Reports reveal frantic effort to keep Bertha tunneling

The Seattle TimesMarch 5, 2014 

Workers with the Washington State Department of Transportation drill 5-foot-diameter metal shafts in front of the Bertha, the machine being used to dig a tunnel for the new State Route 99 in Seattle, Jan. 5, 2014.


Seattle Tunnel Partners spent three work shifts trying in vain -- as temperatures spiked, motors shut down and mud flooded in -- to budge its giant boring machine after stalls Dec. 6 and 7, newly released records show.

Daily reports by state inspectors explain how the contractors discussed probing the soil from above to look for an obstruction.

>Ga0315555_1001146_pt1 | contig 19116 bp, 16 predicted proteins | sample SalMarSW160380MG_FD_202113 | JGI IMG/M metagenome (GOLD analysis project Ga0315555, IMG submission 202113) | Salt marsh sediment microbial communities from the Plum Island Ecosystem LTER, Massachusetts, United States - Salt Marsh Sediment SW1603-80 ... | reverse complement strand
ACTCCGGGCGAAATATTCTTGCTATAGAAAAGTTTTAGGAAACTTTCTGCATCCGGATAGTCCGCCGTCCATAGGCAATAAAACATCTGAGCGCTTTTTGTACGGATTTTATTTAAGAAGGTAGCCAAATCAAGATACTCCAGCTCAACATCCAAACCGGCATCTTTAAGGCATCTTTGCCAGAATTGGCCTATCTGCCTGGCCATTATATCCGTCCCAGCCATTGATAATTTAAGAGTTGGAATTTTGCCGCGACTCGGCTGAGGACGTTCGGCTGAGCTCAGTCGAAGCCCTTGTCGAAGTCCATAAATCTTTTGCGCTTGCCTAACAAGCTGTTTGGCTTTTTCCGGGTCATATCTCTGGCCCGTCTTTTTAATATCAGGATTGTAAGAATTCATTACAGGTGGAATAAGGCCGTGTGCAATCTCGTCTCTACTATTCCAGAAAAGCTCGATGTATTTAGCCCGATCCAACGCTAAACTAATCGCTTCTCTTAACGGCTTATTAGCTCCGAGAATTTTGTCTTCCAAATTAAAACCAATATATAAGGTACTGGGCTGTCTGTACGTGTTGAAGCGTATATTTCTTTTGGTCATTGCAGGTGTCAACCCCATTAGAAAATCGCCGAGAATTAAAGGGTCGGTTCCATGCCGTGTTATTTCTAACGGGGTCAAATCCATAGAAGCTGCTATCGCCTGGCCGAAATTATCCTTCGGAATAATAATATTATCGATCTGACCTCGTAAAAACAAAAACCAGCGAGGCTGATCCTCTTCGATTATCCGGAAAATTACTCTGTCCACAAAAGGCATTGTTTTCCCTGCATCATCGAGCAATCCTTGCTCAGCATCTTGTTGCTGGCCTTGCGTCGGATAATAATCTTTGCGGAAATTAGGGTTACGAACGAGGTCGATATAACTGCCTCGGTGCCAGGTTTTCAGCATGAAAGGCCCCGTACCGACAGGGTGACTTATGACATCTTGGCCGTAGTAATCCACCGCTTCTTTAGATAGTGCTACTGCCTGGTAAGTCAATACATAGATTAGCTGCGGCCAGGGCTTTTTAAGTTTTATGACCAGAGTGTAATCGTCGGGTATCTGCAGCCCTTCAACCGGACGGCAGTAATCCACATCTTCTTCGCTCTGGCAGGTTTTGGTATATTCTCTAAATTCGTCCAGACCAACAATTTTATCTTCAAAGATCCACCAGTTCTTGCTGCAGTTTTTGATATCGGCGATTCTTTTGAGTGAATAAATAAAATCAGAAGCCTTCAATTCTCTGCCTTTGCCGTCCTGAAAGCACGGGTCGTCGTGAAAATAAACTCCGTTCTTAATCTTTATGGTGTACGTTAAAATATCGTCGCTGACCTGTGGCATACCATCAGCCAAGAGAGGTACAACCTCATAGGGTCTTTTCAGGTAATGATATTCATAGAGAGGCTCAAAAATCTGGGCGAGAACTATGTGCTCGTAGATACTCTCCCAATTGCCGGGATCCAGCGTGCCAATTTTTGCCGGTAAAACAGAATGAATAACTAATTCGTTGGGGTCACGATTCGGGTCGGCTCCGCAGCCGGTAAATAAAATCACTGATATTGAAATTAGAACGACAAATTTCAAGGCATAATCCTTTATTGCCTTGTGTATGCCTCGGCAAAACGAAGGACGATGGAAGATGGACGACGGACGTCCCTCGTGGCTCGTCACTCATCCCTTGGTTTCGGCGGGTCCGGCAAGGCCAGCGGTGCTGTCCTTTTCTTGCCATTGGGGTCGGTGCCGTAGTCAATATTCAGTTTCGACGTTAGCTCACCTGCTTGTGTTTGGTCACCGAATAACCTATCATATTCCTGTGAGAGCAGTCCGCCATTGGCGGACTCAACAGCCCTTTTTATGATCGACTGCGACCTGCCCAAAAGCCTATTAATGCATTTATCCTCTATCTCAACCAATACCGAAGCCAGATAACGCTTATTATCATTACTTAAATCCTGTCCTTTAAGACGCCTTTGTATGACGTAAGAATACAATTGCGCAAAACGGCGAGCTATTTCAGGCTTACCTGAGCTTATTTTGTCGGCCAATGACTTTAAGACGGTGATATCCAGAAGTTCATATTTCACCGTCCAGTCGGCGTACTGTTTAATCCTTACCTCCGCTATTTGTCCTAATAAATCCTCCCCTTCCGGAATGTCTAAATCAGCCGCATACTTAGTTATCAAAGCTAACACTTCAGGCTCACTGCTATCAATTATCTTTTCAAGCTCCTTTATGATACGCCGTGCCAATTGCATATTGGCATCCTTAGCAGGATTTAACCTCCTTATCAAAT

But before doing so, they pushed the $80 million drill near its limits, in hopes of breaking through a mysterious clog in the watery soil.

“Unable to move machine forward efficiently all shift. Thrust force and torque are running very high,” says a Washington State Department of Transportation (WSDOT) wrap-up from the day shift Dec. 6.

Two of the 24 huge electric motors that turn the round cutterhead automatically tripped off, and were reset.

“High temperatures in the main drive are causing shutdowns of machine as well,” the inspector wrote. Two more attempts during the swing shift also failed.


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